Page:A Brief History of the Indian Peoples.djvu/48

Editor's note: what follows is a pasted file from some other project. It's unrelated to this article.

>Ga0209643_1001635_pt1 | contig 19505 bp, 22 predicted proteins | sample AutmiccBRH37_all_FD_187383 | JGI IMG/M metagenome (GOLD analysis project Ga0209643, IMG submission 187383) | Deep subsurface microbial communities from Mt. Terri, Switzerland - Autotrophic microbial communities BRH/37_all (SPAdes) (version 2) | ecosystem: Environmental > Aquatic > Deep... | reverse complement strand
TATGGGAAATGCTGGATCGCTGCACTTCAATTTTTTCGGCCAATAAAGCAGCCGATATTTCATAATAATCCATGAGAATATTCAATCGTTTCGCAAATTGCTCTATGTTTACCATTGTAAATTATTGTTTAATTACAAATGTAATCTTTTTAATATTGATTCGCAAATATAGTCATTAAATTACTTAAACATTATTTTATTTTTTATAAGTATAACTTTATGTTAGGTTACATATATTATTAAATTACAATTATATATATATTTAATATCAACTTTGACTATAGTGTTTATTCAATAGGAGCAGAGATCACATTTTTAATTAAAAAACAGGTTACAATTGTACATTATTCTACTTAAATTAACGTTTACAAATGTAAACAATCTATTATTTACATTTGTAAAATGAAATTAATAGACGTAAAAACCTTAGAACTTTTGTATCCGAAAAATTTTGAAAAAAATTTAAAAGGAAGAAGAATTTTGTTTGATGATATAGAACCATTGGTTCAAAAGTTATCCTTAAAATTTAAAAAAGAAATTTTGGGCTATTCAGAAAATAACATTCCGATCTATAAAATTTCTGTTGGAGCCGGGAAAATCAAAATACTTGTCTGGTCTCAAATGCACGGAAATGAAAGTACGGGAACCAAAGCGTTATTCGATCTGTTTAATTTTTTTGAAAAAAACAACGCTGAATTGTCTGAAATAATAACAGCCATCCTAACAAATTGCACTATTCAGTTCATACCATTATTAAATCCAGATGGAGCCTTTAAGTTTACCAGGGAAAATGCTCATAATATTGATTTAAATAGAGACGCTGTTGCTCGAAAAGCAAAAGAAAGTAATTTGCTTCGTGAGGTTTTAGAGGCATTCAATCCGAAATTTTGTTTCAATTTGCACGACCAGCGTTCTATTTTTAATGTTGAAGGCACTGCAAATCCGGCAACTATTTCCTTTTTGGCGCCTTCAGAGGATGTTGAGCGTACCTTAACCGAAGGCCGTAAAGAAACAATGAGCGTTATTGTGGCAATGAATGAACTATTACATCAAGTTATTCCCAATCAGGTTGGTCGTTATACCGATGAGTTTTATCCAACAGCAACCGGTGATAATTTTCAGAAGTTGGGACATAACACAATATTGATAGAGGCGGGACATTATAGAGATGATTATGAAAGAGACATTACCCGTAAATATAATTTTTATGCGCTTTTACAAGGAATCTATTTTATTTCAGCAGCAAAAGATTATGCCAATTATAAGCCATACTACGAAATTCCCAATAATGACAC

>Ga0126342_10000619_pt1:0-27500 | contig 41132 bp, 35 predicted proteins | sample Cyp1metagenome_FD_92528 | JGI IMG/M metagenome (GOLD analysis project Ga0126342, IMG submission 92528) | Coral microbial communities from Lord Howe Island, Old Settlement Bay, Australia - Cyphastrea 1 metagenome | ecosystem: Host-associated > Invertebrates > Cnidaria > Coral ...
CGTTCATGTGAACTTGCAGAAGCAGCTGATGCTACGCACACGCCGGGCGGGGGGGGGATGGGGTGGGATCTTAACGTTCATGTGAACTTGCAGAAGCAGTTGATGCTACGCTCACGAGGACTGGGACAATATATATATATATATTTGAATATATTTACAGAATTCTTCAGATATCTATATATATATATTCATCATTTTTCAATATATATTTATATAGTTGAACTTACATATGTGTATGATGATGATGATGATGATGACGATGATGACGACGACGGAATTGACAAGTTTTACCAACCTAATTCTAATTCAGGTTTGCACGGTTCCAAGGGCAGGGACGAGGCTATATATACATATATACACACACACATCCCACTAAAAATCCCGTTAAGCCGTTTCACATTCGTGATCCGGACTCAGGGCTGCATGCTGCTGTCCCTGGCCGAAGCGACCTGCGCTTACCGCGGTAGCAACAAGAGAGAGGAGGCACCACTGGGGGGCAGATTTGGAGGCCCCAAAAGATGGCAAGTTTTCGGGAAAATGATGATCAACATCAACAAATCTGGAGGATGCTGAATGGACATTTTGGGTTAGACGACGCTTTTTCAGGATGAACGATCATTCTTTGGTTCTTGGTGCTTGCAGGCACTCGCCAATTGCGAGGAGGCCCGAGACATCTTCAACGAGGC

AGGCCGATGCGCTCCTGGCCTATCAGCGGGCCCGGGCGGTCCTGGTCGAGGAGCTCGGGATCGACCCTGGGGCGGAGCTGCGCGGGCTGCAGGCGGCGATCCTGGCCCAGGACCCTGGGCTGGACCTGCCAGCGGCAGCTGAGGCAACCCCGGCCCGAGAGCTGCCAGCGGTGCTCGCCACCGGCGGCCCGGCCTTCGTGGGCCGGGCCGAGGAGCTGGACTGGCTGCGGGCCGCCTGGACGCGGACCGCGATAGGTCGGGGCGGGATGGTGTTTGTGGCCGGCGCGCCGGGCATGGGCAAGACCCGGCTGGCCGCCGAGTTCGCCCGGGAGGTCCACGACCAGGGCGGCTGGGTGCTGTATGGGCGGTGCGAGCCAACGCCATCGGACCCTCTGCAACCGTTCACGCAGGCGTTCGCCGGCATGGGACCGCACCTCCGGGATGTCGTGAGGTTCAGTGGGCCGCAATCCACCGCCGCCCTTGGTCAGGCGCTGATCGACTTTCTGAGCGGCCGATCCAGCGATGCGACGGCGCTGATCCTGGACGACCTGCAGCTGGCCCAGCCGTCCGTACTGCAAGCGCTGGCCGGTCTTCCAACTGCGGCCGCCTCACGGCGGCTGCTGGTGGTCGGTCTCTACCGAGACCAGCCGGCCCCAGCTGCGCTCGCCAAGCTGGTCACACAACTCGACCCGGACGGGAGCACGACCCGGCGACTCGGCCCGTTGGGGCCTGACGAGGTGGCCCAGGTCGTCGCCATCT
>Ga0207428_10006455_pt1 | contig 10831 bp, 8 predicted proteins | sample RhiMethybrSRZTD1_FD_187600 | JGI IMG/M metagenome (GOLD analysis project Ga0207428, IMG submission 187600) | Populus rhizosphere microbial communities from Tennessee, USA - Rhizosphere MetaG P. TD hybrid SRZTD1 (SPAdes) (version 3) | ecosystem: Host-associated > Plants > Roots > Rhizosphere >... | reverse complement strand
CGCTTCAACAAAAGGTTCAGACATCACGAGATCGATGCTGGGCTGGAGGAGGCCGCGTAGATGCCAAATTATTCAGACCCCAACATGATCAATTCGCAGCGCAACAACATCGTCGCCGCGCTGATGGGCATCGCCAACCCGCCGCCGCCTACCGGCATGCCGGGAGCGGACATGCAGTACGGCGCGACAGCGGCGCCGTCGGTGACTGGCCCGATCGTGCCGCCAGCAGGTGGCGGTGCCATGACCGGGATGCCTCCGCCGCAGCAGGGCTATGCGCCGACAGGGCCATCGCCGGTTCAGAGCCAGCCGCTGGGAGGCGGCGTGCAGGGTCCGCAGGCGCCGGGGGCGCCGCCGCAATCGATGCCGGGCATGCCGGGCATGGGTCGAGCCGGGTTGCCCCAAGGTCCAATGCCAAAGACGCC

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44 THE NON-ARYANS. Non-Aryans of the Central Provinces. — In the Central Provinces, the non-Aryan races form a large part of the popu- lation. In certain localities they -amount to one-half of the inhabitants. Their most important race, the Gonds, have made advances in civilization ; but the wilder tribes still cling to the forest, and live by the chase. Some of them used, within the present generation, flint points for their arrows. They wield bows of great strength, which they hold with their feet, while they draw the string with both hands. They can send an arrow right through the body of a deer. The Maris fly from their grass-built huts on the approach of a stranger. Once a year a messenger comes to them from the local Raja, to take their tribute, which consists chiefly of jungle products. He does not, however, enter their hamlets, but beats a drum outside, and then hides himself. The shy Maris creep forth from their huts, place what they have to give in an appointed spot, and run back again into their retreats. The ' Leaf- wearers ' of Orissa. — Farther to the north-east, in the Tributary States of Orissa, there is a poor tribe, about io.ooo in number, of Juangs or Patuas, literally the 'leaf- wearers.' Until twenty years ago, their women wore no clothes, but only a few strings of beads around the waist, with a bunch of leaves before and behind. In 1871, the English officer called together the clan, and, after a speech, handed out strips of cotton for the women to put on. They then passed in single file before him in their new clothes, and made obeisance. Finally, they gathered the bunches of leaves, which had formed their sole clothing, into a great heap, and solemnly set fire to it. Himalayan Tribes. — Proceeding to the northern boundary of India, we find the slopes and spurs of the Himalayas peopled by a great variety of rude non-Aryan tribes. Some of the Assam hillmen have no word for expressing distance by miles or by any land-measure, but reckon the length of a journey by the number of plugs of tobacco or betel-leaf which they chew upon the way. They hate work ; and, as a rule, they are fierce, black, undersized, and ill-fed. In old times they earned a scanty livelihood by plundering the hamlets of the Assam valley. We now use them as a sort of police, to keep the